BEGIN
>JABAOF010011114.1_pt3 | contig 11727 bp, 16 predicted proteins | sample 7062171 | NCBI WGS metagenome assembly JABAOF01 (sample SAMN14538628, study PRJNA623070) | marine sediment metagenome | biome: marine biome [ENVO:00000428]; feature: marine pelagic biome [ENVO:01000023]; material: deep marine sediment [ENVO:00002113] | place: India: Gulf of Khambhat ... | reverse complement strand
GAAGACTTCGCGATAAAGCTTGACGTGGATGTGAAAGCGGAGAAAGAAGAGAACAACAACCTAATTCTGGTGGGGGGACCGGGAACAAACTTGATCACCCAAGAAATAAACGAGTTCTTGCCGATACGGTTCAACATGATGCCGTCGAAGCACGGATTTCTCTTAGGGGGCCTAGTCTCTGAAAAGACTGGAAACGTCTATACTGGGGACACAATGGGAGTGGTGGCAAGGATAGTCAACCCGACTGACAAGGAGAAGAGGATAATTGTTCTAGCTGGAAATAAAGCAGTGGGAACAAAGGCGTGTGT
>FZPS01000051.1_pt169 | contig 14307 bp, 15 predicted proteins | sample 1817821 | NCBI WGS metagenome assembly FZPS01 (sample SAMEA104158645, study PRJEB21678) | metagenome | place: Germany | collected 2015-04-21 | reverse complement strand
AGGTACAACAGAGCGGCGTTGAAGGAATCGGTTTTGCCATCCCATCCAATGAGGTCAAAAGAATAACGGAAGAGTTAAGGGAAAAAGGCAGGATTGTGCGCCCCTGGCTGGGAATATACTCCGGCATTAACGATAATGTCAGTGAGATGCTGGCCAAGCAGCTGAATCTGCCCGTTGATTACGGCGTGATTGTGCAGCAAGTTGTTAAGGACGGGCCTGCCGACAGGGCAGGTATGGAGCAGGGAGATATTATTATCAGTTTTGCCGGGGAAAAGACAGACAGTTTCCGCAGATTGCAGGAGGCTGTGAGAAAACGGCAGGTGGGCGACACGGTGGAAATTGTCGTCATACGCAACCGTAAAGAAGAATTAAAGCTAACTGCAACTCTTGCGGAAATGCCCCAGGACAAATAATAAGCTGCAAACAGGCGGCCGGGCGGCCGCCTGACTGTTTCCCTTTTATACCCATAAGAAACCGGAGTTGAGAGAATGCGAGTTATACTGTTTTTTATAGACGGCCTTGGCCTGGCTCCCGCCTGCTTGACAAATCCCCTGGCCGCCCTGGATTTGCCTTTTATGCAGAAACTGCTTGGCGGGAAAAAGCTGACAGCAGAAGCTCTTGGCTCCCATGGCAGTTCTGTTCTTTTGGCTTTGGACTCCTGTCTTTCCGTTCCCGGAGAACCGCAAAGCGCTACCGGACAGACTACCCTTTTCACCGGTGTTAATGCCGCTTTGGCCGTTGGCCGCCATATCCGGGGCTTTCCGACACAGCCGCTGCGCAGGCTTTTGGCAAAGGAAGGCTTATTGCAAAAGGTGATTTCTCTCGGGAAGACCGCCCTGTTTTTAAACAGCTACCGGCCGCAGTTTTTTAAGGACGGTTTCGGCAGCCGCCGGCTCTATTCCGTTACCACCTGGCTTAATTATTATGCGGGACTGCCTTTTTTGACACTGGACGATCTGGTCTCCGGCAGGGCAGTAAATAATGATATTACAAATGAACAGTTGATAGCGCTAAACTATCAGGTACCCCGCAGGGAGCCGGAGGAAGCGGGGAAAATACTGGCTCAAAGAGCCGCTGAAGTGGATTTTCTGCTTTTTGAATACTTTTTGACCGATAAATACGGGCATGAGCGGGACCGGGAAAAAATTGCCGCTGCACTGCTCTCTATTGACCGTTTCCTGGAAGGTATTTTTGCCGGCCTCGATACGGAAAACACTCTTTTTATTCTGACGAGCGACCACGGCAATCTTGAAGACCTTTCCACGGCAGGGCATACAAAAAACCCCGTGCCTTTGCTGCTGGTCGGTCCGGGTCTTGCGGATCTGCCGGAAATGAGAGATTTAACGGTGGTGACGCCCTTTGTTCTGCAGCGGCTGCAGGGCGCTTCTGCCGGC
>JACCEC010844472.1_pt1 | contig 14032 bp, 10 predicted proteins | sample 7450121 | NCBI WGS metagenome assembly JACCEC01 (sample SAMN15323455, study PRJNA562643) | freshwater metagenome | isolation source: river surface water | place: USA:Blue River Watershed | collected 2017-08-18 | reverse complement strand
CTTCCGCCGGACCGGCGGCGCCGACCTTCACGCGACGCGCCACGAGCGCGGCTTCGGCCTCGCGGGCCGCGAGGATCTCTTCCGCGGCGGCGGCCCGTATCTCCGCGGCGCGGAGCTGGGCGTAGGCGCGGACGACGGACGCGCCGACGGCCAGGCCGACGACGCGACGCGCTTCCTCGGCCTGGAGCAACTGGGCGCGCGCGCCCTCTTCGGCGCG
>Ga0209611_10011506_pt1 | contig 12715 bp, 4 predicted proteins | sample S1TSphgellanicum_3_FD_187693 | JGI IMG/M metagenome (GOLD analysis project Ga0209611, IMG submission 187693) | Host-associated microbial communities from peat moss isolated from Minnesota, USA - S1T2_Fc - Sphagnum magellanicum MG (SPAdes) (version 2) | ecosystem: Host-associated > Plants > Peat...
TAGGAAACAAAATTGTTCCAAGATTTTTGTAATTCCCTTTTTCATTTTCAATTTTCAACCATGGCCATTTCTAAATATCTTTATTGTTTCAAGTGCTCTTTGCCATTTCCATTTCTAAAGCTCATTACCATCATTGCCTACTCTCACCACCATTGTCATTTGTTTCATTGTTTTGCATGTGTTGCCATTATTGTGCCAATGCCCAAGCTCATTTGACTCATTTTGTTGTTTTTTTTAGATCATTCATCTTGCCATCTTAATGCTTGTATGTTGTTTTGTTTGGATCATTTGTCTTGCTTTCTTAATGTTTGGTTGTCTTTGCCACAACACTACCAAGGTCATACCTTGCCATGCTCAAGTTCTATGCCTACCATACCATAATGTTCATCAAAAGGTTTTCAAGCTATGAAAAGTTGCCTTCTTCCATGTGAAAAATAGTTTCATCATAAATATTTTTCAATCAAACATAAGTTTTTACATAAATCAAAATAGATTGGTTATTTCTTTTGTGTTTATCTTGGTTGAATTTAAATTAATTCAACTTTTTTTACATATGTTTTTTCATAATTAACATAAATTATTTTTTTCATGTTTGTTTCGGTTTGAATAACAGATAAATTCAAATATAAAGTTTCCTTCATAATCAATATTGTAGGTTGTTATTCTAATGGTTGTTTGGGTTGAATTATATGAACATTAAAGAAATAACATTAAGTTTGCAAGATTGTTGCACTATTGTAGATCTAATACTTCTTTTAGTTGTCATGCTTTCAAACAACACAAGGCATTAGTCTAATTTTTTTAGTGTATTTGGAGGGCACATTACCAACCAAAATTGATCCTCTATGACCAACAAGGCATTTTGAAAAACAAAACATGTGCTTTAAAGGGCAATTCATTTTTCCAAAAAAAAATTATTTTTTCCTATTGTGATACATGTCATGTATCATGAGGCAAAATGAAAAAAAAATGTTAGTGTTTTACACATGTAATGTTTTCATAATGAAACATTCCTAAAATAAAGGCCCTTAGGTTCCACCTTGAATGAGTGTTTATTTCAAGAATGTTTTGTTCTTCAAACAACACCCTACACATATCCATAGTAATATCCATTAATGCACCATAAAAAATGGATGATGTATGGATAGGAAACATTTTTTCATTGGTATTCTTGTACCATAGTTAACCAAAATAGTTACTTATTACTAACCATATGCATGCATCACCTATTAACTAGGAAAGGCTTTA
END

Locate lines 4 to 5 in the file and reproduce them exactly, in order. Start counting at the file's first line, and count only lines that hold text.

AGGTACAACAGAGCGGCGTTGAAGGAATCGGTTTTGCCATCCCATCCAATGAGGTCAAAAGAATAACGGAAGAGTTAAGGGAAAAAGGCAGGATTGTGCGCCCCTGGCTGGGAATATACTCCGGCATTAACGATAATGTCAGTGAGATGCTGGCCAAGCAGCTGAATCTGCCCGTTGATTACGGCGTGATTGTGCAGCAAGTTGTTAAGGACGGGCCTGCCGACAGGGCAGGTATGGAGCAGGGAGATATTATTATCAGTTTTGCCGGGGAAAAGACAGACAGTTTCCGCAGATTGCAGGAGGCTGTGAGAAAACGGCAGGTGGGCGACACGGTGGAAATTGTCGTCATACGCAACCGTAAAGAAGAATTAAAGCTAACTGCAACTCTTGCGGAAATGCCCCAGGACAAATAATAAGCTGCAAACAGGCGGCCGGGCGGCCGCCTGACTGTTTCCCTTTTATACCCATAAGAAACCGGAGTTGAGAGAATGCGAGTTATACTGTTTTTTATAGACGGCCTTGGCCTGGCTCCCGCCTGCTTGACAAATCCCCTGGCCGCCCTGGATTTGCCTTTTATGCAGAAACTGCTTGGCGGGAAAAAGCTGACAGCAGAAGCTCTTGGCTCCCATGGCAGTTCTGTTCTTTTGGCTTTGGACTCCTGTCTTTCCGTTCCCGGAGAACCGCAAAGCGCTACCGGACAGACTACCCTTTTCACCGGTGTTAATGCCGCTTTGGCCGTTGGCCGCCATATCCGGGGCTTTCCGACACAGCCGCTGCGCAGGCTTTTGGCAAAGGAAGGCTTATTGCAAAAGGTGATTTCTCTCGGGAAGACCGCCCTGTTTTTAAACAGCTACCGGCCGCAGTTTTTTAAGGACGGTTTCGGCAGCCGCCGGCTCTATTCCGTTACCACCTGGCTTAATTATTATGCGGGACTGCCTTTTTTGACACTGGACGATCTGGTCTCCGGCAGGGCAGTAAATAATGATATTACAAATGAACAGTTGATAGCGCTAAACTATCAGGTACCCCGCAGGGAGCCGGAGGAAGCGGGGAAAATACTGGCTCAAAGAGCCGCTGAAGTGGATTTTCTGCTTTTTGAATACTTTTTGACCGATAAATACGGGCATGAGCGGGACCGGGAAAAAATTGCCGCTGCACTGCTCTCTATTGACCGTTTCCTGGAAGGTATTTTTGCCGGCCTCGATACGGAAAACACTCTTTTTATTCTGACGAGCGACCACGGCAATCTTGAAGACCTTTCCACGGCAGGGCATACAAAAAACCCCGTGCCTTTGCTGCTGGTCGGTCCGGGTCTTGCGGATCTGCCGGAAATGAGAGATTTAACGGTGGTGACGCCCTTTGTTCTGCAGCGGCTGCAGGGCGCTTCTGCCGGC
>JACCEC010844472.1_pt1 | contig 14032 bp, 10 predicted proteins | sample 7450121 | NCBI WGS metagenome assembly JACCEC01 (sample SAMN15323455, study PRJNA562643) | freshwater metagenome | isolation source: river surface water | place: USA:Blue River Watershed | collected 2017-08-18 | reverse complement strand